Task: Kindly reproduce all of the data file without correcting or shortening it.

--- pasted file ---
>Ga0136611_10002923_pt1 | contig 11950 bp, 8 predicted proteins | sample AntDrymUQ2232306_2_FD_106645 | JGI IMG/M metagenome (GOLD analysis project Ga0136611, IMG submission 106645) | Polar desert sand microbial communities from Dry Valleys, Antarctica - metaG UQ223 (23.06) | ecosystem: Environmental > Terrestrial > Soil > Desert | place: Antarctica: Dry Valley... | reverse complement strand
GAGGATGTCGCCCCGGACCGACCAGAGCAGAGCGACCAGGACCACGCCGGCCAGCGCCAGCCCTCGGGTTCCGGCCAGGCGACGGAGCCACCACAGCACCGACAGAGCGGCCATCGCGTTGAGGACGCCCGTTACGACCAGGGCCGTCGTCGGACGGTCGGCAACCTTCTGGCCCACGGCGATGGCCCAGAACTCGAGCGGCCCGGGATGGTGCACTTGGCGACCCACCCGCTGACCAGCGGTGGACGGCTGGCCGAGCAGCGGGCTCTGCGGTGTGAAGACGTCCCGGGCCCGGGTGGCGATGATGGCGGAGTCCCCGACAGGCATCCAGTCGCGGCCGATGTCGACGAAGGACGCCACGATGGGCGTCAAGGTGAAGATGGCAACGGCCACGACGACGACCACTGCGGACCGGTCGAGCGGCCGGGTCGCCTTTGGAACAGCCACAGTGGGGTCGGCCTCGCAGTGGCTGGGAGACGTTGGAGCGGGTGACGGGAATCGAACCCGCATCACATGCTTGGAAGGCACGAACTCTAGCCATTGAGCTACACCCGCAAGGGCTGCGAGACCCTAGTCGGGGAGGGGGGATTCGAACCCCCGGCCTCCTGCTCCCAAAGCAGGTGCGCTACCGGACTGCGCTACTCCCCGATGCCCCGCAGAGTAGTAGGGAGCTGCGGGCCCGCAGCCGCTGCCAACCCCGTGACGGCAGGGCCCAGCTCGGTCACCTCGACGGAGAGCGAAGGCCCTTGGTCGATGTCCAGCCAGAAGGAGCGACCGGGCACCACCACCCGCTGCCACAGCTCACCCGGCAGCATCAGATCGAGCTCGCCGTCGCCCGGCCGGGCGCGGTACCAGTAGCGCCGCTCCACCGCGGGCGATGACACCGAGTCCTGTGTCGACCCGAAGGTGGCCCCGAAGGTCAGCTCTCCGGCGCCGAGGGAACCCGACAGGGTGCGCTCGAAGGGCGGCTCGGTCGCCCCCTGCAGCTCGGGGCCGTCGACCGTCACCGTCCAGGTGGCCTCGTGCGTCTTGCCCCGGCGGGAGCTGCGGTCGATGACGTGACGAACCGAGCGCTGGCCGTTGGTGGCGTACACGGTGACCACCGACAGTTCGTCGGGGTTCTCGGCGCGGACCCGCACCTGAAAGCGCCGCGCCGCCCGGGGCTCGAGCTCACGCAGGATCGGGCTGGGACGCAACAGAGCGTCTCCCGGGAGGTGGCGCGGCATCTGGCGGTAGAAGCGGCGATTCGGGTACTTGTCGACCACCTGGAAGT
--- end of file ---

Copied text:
>Ga0136611_10002923_pt1 | contig 11950 bp, 8 predicted proteins | sample AntDrymUQ2232306_2_FD_106645 | JGI IMG/M metagenome (GOLD analysis project Ga0136611, IMG submission 106645) | Polar desert sand microbial communities from Dry Valleys, Antarctica - metaG UQ223 (23.06) | ecosystem: Environmental > Terrestrial > Soil > Desert | place: Antarctica: Dry Valley... | reverse complement strand
GAGGATGTCGCCCCGGACCGACCAGAGCAGAGCGACCAGGACCACGCCGGCCAGCGCCAGCCCTCGGGTTCCGGCCAGGCGACGGAGCCACCACAGCACCGACAGAGCGGCCATCGCGTTGAGGACGCCCGTTACGACCAGGGCCGTCGTCGGACGGTCGGCAACCTTCTGGCCCACGGCGATGGCCCAGAACTCGAGCGGCCCGGGATGGTGCACTTGGCGACCCACCCGCTGACCAGCGGTGGACGGCTGGCCGAGCAGCGGGCTCTGCGGTGTGAAGACGTCCCGGGCCCGGGTGGCGATGATGGCGGAGTCCCCGACAGGCATCCAGTCGCGGCCGATGTCGACGAAGGACGCCACGATGGGCGTCAAGGTGAAGATGGCAACGGCCACGACGACGACCACTGCGGACCGGTCGAGCGGCCGGGTCGCCTTTGGAACAGCCACAGTGGGGTCGGCCTCGCAGTGGCTGGGAGACGTTGGAGCGGGTGACGGGAATCGAACCCGCATCACATGCTTGGAAGGCACGAACTCTAGCCATTGAGCTACACCCGCAAGGGCTGCGAGACCCTAGTCGGGGAGGGGGGATTCGAACCCCCGGCCTCCTGCTCCCAAAGCAGGTGCGCTACCGGACTGCGCTACTCCCCGATGCCCCGCAGAGTAGTAGGGAGCTGCGGGCCCGCAGCCGCTGCCAACCCCGTGACGGCAGGGCCCAGCTCGGTCACCTCGACGGAGAGCGAAGGCCCTTGGTCGATGTCCAGCCAGAAGGAGCGACCGGGCACCACCACCCGCTGCCACAGCTCACCCGGCAGCATCAGATCGAGCTCGCCGTCGCCCGGCCGGGCGCGGTACCAGTAGCGCCGCTCCACCGCGGGCGATGACACCGAGTCCTGTGTCGACCCGAAGGTGGCCCCGAAGGTCAGCTCTCCGGCGCCGAGGGAACCCGACAGGGTGCGCTCGAAGGGCGGCTCGGTCGCCCCCTGCAGCTCGGGGCCGTCGACCGTCACCGTCCAGGTGGCCTCGTGCGTCTTGCCCCGGCGGGAGCTGCGGTCGATGACGTGACGAACCGAGCGCTGGCCGTTGGTGGCGTACACGGTGACCACCGACAGTTCGTCGGGGTTCTCGGCGCGGACCCGCACCTGAAAGCGCCGCGCCGCCCGGGGCTCGAGCTCACGCAGGATCGGGCTGGGACGCAACAGAGCGTCTCCCGGGAGGTGGCGCGGCATCTGGCGGTAGAAGCGGCGATTCGGGTACTTGTCGACCACCTGGAAGT